Onshore impacts and cleanup during the Burmah Agate oil spill- November 1979.

dc.acquisition-srcen_US
dc.call-noTD427.P4O37 1981en_US
dc.contract-noen_US
dc.contributor.authorThebeau, L.C.en_US
dc.contributor.authorKana, T.W.en_US
dc.contributor.otheren_US
dc.date.accessioned2010-02-15T16:56:51Z
dc.date.available2010-02-15T16:56:51Z
dc.date.issued1981en_US
dc.degreeen_US
dc.descriptionp. 139-145.en_US
dc.description-otheren_US
dc.description.abstractOf the 250,000 barrels (bbl) of oil spilled or consumed by fire during the Burmah Agate spill off Galveston, Texas, in November, 1979, 2,100 bbl eventually reached the shore. Fortunately, because of the predominance of offshore, northerly winds in November 1979, most of the oil not consumed by fire dispersed offshore or was contained and recovered at the wreck site. Daily aerial and ground surveys at reference stations were conducted to locate impacts and monitor the persistence of oil onshore. Beach impacts directly attributable to the Burmah Agate occurred as far as 470 kilometers (km) from the wreck near Mansfield Pass, Texas. The major impact occurred on November 8 and 9 when approximately 500 bbl impacted a 10-km section of San Jose Island, 250 km southwest of the wreck. Due to relative inaccessibility, and rapid recovery of the beach, no cleanup was attempted. By November 16, 1979, less than 25 percent of the impact remained buried or on the beachface. The heaviest onshore impact of Burmah Agate oil occurred November 19 to 21 when up to 1,500 bbl beached along the western half of Galveston Island. Cleanup was initially by manual labor and front-end loaders; however, by November 23, the primary method of cleanup involved pooling the oil by hand labor and picking it up with vacuum trucks. This latter method considerably reduced the volume of sand removed from the beach. Cleanup and manicuring the beach were virtually complete by November 27. Other minor impacts of less than 50 bbl occurred sporadically during the spill from Bolivar Peninsula to Brown Cedar Cut. The only known marsh impact occurred on November 9, when approximately 5 bbl coated 400 meters of fringing marsh along Smith Point in Galveston Bay.en_US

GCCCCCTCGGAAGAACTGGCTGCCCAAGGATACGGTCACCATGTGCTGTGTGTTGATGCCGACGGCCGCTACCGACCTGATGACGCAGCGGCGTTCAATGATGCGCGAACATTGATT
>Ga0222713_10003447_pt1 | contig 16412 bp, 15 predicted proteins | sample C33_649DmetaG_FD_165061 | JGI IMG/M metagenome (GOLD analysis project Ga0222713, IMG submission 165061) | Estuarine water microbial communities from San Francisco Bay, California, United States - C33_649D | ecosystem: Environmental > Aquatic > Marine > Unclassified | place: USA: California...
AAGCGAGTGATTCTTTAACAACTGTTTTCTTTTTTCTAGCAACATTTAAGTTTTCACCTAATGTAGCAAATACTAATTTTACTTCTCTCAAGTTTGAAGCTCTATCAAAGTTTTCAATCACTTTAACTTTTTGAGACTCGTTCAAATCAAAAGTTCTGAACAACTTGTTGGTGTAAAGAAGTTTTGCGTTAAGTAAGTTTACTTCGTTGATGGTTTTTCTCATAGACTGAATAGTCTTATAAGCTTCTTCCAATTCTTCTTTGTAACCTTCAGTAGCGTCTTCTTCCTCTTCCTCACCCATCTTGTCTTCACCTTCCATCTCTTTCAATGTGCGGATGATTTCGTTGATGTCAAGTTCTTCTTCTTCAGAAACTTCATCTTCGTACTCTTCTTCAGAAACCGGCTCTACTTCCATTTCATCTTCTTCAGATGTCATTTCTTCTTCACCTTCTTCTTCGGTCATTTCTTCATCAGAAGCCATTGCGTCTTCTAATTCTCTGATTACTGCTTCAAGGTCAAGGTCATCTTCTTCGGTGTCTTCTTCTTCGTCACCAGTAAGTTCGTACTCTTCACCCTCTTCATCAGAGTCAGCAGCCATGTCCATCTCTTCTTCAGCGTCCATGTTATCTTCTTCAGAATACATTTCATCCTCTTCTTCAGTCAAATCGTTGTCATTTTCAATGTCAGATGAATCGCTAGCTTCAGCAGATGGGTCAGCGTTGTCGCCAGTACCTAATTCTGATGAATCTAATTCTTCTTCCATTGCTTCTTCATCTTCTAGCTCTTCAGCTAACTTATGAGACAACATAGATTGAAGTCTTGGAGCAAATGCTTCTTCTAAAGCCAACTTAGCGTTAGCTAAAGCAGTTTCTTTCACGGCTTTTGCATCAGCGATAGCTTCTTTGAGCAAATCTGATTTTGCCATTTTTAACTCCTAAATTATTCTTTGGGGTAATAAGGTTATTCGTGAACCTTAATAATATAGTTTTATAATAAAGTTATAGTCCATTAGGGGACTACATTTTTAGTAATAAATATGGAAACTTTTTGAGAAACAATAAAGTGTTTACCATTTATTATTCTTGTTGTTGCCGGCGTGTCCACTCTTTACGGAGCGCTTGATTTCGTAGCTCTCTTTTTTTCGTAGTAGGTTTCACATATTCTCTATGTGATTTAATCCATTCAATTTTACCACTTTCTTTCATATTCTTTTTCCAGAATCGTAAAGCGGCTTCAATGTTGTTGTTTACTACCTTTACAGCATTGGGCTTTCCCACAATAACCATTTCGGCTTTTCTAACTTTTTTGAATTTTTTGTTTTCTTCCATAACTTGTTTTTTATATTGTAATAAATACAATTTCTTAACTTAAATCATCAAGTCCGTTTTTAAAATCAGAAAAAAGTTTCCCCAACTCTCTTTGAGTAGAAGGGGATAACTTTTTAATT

dc.description.urihttp://gbic.tamug.edu/request.htmen_US
dc.geo-codeGalveston Islanden_US
dc.geo-codeGalveston Bayen_US
dc.geo-codeBolivar Peninsulaen_US
dc.geo-codeSmith Pointen_US
dc.historyen_US
dc.identifier.urihttp://hdl.handle.net/1969.3/20296
dc.latitudeen_US
dc.locationTAMUG circulating collectionen_US
dc.longitudeen_US
dc.notesen_US
dc.publisherAmerican Petroleum Institute.en_US
dc.relation.ispartofseries2508.00en_US
dc.relation.urien_US
dc.scaleen_US
dc.seriesen_US
dc.subjectoil spillsen_US
dc.subjectoil removalen_US
dc.subjectenvironmental impacten_US
dc.titleOnshore impacts and cleanup during the Burmah Agate oil spill- November 1979.en_US
dc.typechapteren_US
dc.universityen_US
dc.vol-issueen_US
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